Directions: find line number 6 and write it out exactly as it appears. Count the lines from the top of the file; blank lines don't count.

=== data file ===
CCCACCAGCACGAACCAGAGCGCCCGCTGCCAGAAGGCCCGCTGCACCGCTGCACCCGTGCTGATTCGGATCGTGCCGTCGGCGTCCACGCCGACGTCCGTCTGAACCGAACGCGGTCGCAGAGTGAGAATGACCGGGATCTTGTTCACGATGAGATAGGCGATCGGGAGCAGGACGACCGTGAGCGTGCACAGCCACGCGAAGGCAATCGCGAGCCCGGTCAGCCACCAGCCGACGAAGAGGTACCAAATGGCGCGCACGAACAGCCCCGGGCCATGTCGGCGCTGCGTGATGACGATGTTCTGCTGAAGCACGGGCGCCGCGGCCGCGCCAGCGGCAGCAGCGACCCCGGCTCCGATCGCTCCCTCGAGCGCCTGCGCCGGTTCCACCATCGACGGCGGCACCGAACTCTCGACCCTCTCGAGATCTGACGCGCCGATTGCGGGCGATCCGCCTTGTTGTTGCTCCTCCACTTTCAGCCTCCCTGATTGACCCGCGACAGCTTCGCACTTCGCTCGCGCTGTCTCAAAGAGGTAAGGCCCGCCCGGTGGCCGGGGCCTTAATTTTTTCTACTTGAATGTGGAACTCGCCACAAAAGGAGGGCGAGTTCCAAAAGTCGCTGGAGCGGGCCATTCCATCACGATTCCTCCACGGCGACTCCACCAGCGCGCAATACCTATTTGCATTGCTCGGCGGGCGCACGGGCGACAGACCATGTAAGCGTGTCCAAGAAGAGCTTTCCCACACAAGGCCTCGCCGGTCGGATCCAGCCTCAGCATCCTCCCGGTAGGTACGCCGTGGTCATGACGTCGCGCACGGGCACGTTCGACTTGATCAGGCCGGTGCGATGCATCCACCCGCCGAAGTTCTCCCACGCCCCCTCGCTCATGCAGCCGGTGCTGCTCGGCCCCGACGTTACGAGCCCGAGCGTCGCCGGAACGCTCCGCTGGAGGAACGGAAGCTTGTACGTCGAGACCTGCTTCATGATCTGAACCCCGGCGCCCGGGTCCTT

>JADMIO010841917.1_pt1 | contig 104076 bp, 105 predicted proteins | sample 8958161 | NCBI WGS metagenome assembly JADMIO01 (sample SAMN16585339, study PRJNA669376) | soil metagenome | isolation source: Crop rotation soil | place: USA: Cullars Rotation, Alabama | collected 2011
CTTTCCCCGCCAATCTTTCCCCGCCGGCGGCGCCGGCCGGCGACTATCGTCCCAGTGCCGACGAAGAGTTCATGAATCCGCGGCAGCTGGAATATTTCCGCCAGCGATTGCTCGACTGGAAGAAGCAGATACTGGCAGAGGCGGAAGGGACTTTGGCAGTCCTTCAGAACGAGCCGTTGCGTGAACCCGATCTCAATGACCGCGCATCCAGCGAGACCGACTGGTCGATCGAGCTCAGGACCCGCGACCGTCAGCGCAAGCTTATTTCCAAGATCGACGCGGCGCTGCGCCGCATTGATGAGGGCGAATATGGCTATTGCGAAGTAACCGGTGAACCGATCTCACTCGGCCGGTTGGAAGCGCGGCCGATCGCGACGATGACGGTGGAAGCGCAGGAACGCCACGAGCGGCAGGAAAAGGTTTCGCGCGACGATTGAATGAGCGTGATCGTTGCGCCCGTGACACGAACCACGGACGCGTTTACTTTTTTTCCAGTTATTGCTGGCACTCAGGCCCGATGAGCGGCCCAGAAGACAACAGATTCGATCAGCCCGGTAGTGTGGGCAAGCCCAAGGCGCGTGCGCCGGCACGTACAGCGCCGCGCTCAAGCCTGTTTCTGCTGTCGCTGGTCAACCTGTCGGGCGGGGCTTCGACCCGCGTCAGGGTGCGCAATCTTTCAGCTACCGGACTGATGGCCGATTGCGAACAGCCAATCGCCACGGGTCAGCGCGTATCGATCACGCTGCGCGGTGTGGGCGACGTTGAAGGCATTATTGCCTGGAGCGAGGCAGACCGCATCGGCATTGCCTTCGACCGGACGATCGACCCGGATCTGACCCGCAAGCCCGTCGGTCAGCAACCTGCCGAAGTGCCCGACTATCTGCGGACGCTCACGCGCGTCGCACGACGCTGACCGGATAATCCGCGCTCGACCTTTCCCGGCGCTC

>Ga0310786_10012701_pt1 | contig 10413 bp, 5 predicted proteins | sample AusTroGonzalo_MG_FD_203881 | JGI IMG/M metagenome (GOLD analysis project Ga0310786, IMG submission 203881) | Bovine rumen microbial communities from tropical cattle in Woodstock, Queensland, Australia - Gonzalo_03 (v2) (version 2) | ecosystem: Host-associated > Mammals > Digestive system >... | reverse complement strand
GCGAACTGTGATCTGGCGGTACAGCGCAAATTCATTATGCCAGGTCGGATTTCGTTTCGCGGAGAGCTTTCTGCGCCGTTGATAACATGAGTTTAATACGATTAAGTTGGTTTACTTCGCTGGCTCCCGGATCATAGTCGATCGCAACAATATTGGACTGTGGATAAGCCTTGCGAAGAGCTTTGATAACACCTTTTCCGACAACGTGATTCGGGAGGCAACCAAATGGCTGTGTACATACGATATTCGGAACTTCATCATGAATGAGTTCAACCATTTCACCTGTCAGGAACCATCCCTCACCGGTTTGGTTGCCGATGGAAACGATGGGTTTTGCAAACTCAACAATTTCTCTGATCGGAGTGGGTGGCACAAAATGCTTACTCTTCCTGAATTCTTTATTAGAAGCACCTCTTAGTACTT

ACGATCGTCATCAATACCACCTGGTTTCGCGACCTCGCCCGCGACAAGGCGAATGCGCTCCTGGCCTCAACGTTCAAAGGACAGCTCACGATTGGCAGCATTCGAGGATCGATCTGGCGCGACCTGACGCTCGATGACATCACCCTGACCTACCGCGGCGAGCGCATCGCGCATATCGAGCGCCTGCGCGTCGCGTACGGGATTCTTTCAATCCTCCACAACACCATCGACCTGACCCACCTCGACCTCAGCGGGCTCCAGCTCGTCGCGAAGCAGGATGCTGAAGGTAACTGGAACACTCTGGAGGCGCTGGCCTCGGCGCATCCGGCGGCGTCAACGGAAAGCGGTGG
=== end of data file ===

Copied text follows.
ACGATCGTCATCAATACCACCTGGTTTCGCGACCTCGCCCGCGACAAGGCGAATGCGCTCCTGGCCTCAACGTTCAAAGGACAGCTCACGATTGGCAGCATTCGAGGATCGATCTGGCGCGACCTGACGCTCGATGACATCACCCTGACCTACCGCGGCGAGCGCATCGCGCATATCGAGCGCCTGCGCGTCGCGTACGGGATTCTTTCAATCCTCCACAACACCATCGACCTGACCCACCTCGACCTCAGCGGGCTCCAGCTCGTCGCGAAGCAGGATGCTGAAGGTAACTGGAACACTCTGGAGGCGCTGGCCTCGGCGCATCCGGCGGCGTCAACGGAAAGCGGTGG